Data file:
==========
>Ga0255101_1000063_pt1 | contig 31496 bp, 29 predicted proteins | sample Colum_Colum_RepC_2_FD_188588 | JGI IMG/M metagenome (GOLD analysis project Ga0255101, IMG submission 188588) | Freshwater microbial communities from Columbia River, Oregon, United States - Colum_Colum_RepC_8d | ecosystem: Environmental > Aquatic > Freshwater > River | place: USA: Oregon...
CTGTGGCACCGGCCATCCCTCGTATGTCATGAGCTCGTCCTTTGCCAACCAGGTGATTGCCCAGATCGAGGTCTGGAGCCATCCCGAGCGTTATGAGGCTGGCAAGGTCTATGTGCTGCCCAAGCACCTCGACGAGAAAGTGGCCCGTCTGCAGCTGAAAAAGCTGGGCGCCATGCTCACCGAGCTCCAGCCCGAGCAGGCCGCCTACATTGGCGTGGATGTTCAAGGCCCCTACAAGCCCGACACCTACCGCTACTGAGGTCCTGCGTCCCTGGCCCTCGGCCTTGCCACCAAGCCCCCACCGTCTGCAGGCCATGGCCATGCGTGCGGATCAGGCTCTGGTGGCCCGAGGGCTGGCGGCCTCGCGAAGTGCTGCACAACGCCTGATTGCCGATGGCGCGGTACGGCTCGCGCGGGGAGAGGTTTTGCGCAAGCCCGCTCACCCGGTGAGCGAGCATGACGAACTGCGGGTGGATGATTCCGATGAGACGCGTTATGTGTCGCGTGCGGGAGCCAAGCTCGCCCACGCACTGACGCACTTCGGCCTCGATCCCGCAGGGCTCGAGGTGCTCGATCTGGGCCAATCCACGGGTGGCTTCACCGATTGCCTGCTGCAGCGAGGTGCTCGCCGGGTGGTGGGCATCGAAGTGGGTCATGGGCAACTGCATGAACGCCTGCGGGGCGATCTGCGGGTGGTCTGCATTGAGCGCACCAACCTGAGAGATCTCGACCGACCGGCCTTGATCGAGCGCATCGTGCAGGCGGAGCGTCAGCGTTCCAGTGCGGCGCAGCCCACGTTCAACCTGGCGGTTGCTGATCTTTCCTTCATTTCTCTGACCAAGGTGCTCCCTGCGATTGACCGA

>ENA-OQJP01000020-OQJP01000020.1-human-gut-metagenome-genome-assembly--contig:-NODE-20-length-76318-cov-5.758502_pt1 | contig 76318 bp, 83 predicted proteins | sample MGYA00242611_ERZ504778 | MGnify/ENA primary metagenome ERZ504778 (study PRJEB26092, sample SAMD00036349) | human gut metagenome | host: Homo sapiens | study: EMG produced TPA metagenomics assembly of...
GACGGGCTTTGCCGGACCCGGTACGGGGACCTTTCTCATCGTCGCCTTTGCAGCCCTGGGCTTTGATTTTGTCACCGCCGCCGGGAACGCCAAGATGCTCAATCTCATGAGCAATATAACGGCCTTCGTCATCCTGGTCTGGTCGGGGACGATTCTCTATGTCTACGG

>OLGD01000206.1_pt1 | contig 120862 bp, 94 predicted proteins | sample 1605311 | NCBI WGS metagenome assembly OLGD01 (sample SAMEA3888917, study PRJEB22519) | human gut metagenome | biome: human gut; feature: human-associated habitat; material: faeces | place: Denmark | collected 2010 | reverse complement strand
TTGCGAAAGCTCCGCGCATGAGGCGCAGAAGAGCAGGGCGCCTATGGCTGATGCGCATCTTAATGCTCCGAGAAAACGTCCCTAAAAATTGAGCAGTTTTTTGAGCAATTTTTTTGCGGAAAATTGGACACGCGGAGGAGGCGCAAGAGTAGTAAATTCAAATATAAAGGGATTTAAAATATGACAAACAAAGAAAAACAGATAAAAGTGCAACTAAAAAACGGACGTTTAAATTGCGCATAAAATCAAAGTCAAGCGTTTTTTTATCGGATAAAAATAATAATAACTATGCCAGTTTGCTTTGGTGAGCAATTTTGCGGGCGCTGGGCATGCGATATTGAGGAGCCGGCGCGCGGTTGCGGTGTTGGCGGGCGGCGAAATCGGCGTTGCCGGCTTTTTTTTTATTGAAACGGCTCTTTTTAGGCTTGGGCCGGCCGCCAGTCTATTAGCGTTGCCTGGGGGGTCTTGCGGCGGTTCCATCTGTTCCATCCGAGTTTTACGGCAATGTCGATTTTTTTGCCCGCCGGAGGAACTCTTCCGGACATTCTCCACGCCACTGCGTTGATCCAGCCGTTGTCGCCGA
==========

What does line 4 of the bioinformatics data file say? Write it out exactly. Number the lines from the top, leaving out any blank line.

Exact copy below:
GACGGGCTTTGCCGGACCCGGTACGGGGACCTTTCTCATCGTCGCCTTTGCAGCCCTGGGCTTTGATTTTGTCACCGCCGCCGGGAACGCCAAGATGCTCAATCTCATGAGCAATATAACGGCCTTCGTCATCCTGGTCTGGTCGGGGACGATTCTCTATGTCTACGG